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Why do candidates affiliated with the regime in Egypt fail in union elections?

April 2, 2024 at 9:43 am

A screen displays the vote percentage for Abdel-Fattah El-Sisi, Egypt’s president, during an election results news conference in Cairo, Egypt, 18 December, 2023 [Islam Safwat/Bloomberg via Getty Images]

Over the course of the latest heated elections in three long-established trade unions in Egypt, the result has been the same: the candidate supported by the regime and its security services has lost, and the opposition or independent candidate won. Security and regime agencies often try to control all electoral processes in Egypt, whether for presidential, parliamentary, union or student elections. This is an approach that has been going on for decades but has gone even further since the military coup in July 2013.

There are 25 professional trade unions and professional syndicates in Egypt, in addition to 29 general unions supervised by the Minister of Manpower. They had a total of more than eight million members as of the end of 2021, according to official data from the Central Bureau of Statistics.

Lawyers, engineers and journalists who participated in their respective syndicate elections within the past 12 months or so represent a voting bloc that is representative of the Egyptian electorate. They include groups closer to the middle and rich classes and are highly popular and influential.

Former head of the Bar Association and ex-Senate member Sameh Ashour is known for being close to the government. He lost the association’s election a few days ago, the latest regime-affiliated candidate to do so. The sitting head of the organisation, Abdel Halim Allam, won a new term ending in 2028.

The Engineers’ Syndicate saw a heated election campaign in May 2023 that ended in a violent quarrel and an assault on voters, who managed to abort the plans of the Future of a Nation party, which is backed by the Egyptian intelligence service. The party had planned to overthrow the current syndicate head, Tariq Al-Nabrawi, but the members renewed their confidence in him; he is known for his independent positions.

In March last year, Egyptian journalists were able to overthrow the government candidate, Khaled Merry, editor-in-chief of the state-owned Al-Akhbar newspaper. They elected the leftist oppositionist, and one of the symbols of the January Revolution, Khaled Al-Balshi, as head of their syndicate.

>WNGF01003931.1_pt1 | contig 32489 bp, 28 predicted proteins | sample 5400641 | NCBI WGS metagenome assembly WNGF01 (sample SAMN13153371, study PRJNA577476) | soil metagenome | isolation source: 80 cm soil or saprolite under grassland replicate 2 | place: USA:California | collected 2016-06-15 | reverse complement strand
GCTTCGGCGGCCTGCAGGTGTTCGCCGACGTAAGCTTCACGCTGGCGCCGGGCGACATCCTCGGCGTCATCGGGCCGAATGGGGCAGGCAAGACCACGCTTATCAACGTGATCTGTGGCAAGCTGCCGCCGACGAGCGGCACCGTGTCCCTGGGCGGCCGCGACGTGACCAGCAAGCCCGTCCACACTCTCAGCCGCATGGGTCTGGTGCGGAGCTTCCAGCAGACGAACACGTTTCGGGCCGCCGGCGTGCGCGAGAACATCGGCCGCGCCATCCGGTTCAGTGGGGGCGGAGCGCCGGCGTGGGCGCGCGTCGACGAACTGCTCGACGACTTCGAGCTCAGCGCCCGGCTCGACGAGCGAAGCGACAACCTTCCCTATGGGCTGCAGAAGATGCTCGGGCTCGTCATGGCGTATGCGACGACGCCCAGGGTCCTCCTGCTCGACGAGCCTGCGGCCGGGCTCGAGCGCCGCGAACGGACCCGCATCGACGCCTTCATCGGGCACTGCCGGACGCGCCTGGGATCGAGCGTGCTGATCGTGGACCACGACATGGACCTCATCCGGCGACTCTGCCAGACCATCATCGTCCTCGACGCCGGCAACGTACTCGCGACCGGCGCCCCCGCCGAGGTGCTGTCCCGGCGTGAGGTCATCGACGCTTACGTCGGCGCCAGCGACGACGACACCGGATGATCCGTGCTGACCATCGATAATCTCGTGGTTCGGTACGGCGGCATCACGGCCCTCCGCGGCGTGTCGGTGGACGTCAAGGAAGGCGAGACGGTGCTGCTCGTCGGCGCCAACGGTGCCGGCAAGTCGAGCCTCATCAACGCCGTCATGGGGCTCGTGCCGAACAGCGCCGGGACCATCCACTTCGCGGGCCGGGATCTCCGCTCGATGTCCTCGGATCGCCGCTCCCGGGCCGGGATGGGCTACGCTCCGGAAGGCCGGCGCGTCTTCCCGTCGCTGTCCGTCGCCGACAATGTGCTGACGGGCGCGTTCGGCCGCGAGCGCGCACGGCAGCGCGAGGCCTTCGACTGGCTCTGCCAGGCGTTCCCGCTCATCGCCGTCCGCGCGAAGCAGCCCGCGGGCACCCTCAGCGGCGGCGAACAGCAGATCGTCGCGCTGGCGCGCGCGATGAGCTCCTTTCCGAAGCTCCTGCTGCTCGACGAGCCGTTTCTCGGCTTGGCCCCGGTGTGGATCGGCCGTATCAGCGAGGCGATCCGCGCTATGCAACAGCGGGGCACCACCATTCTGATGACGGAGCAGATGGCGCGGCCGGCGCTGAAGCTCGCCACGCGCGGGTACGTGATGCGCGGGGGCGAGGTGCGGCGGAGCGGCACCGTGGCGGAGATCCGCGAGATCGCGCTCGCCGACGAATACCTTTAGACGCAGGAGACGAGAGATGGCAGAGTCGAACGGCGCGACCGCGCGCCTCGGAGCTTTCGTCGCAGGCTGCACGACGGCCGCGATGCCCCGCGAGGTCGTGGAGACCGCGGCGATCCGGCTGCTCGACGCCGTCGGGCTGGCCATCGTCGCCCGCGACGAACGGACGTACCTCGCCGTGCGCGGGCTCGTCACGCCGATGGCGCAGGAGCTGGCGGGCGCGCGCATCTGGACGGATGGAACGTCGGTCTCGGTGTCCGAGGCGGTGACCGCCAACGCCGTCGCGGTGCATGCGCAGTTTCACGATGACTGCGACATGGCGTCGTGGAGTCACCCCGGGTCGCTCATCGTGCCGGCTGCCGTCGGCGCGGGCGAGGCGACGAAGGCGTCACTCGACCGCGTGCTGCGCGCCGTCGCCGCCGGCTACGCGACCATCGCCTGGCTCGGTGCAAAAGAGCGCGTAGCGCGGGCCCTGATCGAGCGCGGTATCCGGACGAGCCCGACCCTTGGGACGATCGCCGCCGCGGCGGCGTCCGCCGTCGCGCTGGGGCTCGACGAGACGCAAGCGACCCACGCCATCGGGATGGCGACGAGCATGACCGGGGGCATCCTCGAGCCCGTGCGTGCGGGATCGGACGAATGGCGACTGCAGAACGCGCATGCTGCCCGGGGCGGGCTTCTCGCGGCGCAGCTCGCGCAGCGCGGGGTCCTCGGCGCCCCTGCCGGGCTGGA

Ironically, Al-Balshi’s victory came while the Darb news website, of which he is editor-in-chief, was being blocked, just like hundreds of other websites blocked by the Egyptian regime with no legal basis. However, the block was lifted when he won, which was seen as a political earthquake whose aftershocks affected the engineers’ and lawyers’ elections.

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It’s interesting that electoral bribes, which are financial and in-kind incentives offered by the government to voters in exchange for voting for its candidates, failed in these three elections.

In fact, the closer a candidate was to the regime, the more negative it affected the number of votes he received.

Supporters of the regime are trying to downplay the messages sent by the trade unions’ membership in Egypt, by saying that lawyer Allam is not at odds with the regime, and that he represents the state in one way or another. They’re also saying that the other unions do not fully represent all sections of the population. However, the regime’s loss in three elections within a year is a remarkable development. It is too big an issue to be reduced to this interpretation, given the growing trend of punitive voting against anyone who’s related to the regime.

Observers and trade unionists told me that they agreed that the Egyptian situation is simmering, and that these three election results were no mere coincidence. They were more like steam just before reaching boiling point.

The deteriorating economic and living conditions in Egypt, and the insane rise in prices with the collapse of the value of the local currency —the exchange rate of the Egyptian pound has been liberalised at 47.40 per US dollar — may lead unions and other political entities to express dissatisfaction and anger through a union awakening. This could escalate into a popular uprising against the regime.

According to the lawyers, though, their own election result was not linked to politics or intended to challenge the regime. It was, they insisted, simply a natural reaction to the winning candidate’s achievements related to service provision, pensions, added tax, electronic invoices, developing the union’s resources and stopping the waste of its revenues.